U.S. aid to Israel provides huge return on investmentThursday, April 15, 2010 | by
The argument that U.S. military aid to Israel is damaging to the United States is not only erroneous, it hurts the national security interests of this country and threatens the survival of Israel.
Under the 2010 U.S. budget, about $75 billion, $65 billion and $3.25 billion will be spent on military operations and aid in Afghanistan, Iraq and Pakistan during this fiscal year, respectively. Israel will receive $3 billion, in military aid only. There is no economic aid to Israel, other than loan guarantees that continue to be repaid in full and on time.
There isn’t enough space here to discuss the relative merits of the expenditures in these other countries, but we already know the critically important return the U.S. gets for helping its oldest, most trusted ally in the strategically important Middle East — the most powerful military force in that region, the pro-U.S., pro-West and democratic Jewish state of Israel.
First, it’s important to remember that about 70 percent of the $3 billion in aid must be used by Israel to purchase U.S. military equipment. This provides real support for U.S. high-tech defense jobs and contributes to maintaining our industrial base. This helps the United States stay at the very top in the manufacturing of our own cutting-edge military munitions, aircraft, vehicles, missiles and virtually every defensive and offensive weapon in the U.S. arsenal — with the added contribution of Israel’s renowned technical know-how.
Second, the United States and Israel are jointly developing state-of-the-art missile defense capabilities in the David’s Sling and Arrow 3 systems. These two technologies build on the already successful Arrow 2, jointly developed by our two countries, which is already providing missile defense security to Israel and U.S. civilians and ground troops throughout the region.
The knowledge the United States gains from these efforts also has a positive multiplier effect on applications to other U.S. military and non-military uses and U.S. jobs.
Third, given Israel’s strategic location on the Mediterranean, with access to the Red Sea and other vital international shipping and military lanes of commerce and traffic, it is critically important to the United States that Israel continues to serve as a port of call for our troops, ships, aircraft and intelligence operations.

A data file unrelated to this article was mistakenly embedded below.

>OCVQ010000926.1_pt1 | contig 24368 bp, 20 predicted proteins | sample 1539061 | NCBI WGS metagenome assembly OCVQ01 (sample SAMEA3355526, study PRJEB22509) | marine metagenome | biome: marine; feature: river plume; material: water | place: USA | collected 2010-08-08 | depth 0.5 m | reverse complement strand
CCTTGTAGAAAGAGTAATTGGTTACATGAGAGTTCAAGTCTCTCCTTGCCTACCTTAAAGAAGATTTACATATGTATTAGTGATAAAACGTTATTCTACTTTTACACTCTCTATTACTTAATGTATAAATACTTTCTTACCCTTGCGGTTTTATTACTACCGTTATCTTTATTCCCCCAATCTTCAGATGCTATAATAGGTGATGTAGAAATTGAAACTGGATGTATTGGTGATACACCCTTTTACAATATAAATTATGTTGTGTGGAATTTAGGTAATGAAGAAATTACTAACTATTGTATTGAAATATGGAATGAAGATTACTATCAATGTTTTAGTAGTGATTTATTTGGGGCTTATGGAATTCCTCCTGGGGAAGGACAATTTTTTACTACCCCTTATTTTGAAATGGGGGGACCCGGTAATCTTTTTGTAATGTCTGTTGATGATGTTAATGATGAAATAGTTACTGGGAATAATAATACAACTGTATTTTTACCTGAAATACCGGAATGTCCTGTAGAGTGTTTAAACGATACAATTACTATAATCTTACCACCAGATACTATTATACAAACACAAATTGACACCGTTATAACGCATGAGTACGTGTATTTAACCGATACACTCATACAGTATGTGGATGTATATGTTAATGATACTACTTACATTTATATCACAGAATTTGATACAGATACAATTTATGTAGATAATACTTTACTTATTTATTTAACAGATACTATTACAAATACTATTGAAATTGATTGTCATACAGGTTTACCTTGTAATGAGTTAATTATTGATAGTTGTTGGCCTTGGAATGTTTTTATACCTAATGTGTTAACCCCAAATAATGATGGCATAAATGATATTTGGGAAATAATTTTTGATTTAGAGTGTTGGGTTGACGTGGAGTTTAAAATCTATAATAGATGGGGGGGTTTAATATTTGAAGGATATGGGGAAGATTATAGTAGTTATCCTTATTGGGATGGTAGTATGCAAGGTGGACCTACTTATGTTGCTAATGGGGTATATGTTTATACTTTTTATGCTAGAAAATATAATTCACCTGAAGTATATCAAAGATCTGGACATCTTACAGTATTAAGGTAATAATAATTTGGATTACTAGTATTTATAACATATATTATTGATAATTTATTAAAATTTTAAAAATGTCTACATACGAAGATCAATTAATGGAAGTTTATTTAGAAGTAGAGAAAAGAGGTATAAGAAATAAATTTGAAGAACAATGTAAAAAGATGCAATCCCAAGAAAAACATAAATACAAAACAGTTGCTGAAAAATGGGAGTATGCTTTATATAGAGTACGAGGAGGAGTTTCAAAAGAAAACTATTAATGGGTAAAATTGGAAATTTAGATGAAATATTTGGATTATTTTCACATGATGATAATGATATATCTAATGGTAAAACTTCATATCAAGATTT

Israel also has permitted the U.S. to stockpile arms, fuel, munitions and other supplies on its soil to be accessed whenever the United States needs them in the region.
Fourth, America’s special relationship with Israel provides the U.S. with real-time, minute-to-minute access to one of the best intelligence services in the world: Israel’s. With Israeli agents gathering intelligence and taking action throughout the Middle East and, literally, around the world, regarding al Qaida, Hezbollah, Iran and Hamas, among others, the U.S. receives invaluable information about anti-U.S. and terrorist organizations and regimes.
Fifth, imagine the additional terrible cost in U.S. blood, and the hundreds of billions more of American taxpayer dollars, if Saddam Hussein had developed
nuclear weapons, or if Syria possessed them.
Then remember that it was Israel that destroyed the almost-completed nuclear reactor at Osirak, Iraq, in 1981 and Syria’s nuclear facility under construction at Deir-ez-Zor in 2007.
And think about the many operations that the Israel Defense Forces and Israeli intelligence agents have undertaken to foil, slow and disrupt Iran’s efforts to develop a nuclear-weapons capability. A nuclear-armed Iran would threaten the lives of hundreds of thousands of Americans in the region, all of Iran’s Arab neighbors, the world’s largest oil supplies and those who rely on that oil. It also would provide anti-U.S. terrorists with access to the most lethal Iranian technology and probably set off a nuclear arms race in the region.
For about 2 percent of what the U.S. spends in Afghanistan, Iraq and Pakistan this year, Americans can take pride in the return on our investment in aid to Israel.
And with Israel’s truly invaluable assistance to America’s vital national security, we can take comfort that — in actions seen in Tehran and Damascus and noticed by al Qaida and other anti-U.S. terrorists everywhere — the United States is safer and made more secure because of the mutually dependent and beneficial relationship between the U.S. and Israel.
Rep. Steve Rothman (D-N.J.) serves on House of Representatives committees responsible for U.S. military and foreign aid. This piece appeared in the Jerusalem Post in response to “End Israel’s U.S. allowance” by Celestine Bohlen, which j. picked up and ran under a different headline.